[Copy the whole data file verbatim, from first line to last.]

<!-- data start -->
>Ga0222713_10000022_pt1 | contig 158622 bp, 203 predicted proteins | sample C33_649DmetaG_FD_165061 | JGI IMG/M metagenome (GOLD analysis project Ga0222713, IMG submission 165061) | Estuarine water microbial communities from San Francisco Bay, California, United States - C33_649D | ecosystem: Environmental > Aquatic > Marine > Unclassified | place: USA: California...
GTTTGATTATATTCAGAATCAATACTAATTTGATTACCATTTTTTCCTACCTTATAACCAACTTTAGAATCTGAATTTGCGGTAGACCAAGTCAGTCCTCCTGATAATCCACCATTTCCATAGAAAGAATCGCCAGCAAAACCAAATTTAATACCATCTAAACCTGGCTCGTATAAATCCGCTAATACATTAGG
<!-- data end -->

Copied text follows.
>Ga0222713_10000022_pt1 | contig 158622 bp, 203 predicted proteins | sample C33_649DmetaG_FD_165061 | JGI IMG/M metagenome (GOLD analysis project Ga0222713, IMG submission 165061) | Estuarine water microbial communities from San Francisco Bay, California, United States - C33_649D | ecosystem: Environmental > Aquatic > Marine > Unclassified | place: USA: California...
GTTTGATTATATTCAGAATCAATACTAATTTGATTACCATTTTTTCCTACCTTATAACCAACTTTAGAATCTGAATTTGCGGTAGACCAAGTCAGTCCTCCTGATAATCCACCATTTCCATAGAAAGAATCGCCAGCAAAACCAAATTTAATACCATCTAAACCTGGCTCGTATAAATCCGCTAATACATTAGG